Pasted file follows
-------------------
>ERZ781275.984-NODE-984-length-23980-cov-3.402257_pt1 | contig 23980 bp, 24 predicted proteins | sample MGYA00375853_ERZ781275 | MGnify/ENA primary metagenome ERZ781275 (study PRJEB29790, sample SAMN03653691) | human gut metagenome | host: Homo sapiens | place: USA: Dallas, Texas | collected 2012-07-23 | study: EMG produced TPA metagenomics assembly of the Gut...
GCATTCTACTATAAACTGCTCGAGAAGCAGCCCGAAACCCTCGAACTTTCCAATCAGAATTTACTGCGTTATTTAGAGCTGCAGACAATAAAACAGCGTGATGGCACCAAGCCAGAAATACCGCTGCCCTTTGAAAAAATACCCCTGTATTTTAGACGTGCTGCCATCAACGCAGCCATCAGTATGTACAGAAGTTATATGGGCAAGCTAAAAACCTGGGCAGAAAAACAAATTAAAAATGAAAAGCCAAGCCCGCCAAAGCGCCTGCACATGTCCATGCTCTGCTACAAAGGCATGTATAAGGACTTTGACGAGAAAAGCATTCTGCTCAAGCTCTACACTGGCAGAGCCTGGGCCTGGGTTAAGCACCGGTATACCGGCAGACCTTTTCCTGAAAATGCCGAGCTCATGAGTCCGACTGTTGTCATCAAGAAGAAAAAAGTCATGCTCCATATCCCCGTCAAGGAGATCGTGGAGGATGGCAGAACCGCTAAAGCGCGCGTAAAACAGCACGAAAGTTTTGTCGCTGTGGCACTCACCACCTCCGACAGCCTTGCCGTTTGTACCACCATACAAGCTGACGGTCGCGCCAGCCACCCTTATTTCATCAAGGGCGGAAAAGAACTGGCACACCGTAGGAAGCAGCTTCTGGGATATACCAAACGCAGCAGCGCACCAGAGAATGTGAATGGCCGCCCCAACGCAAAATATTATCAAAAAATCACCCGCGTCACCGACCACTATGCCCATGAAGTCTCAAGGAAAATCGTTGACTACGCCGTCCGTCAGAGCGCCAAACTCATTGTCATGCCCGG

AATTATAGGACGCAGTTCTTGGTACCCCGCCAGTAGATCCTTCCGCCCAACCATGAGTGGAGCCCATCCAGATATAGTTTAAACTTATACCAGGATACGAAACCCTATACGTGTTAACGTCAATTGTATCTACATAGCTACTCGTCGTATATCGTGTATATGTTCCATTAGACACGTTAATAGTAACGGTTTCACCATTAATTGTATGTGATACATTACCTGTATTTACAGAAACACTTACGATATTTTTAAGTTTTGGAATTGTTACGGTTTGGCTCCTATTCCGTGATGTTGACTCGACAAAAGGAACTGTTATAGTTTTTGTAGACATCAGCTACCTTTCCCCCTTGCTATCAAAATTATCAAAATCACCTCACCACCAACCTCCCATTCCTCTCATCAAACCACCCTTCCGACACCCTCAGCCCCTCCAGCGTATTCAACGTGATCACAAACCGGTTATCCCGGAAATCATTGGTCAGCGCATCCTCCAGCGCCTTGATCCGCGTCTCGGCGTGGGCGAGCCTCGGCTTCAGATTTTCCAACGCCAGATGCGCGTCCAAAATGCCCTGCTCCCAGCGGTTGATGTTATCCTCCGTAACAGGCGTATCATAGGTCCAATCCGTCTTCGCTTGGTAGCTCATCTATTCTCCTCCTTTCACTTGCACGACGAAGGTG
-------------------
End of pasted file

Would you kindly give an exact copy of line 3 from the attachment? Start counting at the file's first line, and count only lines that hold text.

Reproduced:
AATTATAGGACGCAGTTCTTGGTACCCCGCCAGTAGATCCTTCCGCCCAACCATGAGTGGAGCCCATCCAGATATAGTTTAAACTTATACCAGGATACGAAACCCTATACGTGTTAACGTCAATTGTATCTACATAGCTACTCGTCGTATATCGTGTATATGTTCCATTAGACACGTTAATAGTAACGGTTTCACCATTAATTGTATGTGATACATTACCTGTATTTACAGAAACACTTACGATATTTTTAAGTTTTGGAATTGTTACGGTTTGGCTCCTATTCCGTGATGTTGACTCGACAAAAGGAACTGTTATAGTTTTTGTAGACATCAGCTACCTTTCCCCCTTGCTATCAAAATTATCAAAATCACCTCACCACCAACCTCCCATTCCTCTCATCAAACCACCCTTCCGACACCCTCAGCCCCTCCAGCGTATTCAACGTGATCACAAACCGGTTATCCCGGAAATCATTGGTCAGCGCATCCTCCAGCGCCTTGATCCGCGTCTCGGCGTGGGCGAGCCTCGGCTTCAGATTTTCCAACGCCAGATGCGCGTCCAAAATGCCCTGCTCCCAGCGGTTGATGTTATCCTCCGTAACAGGCGTATCATAGGTCCAATCCGTCTTCGCTTGGTAGCTCATCTATTCTCCTCCTTTCACTTGCACGACGAAGGTG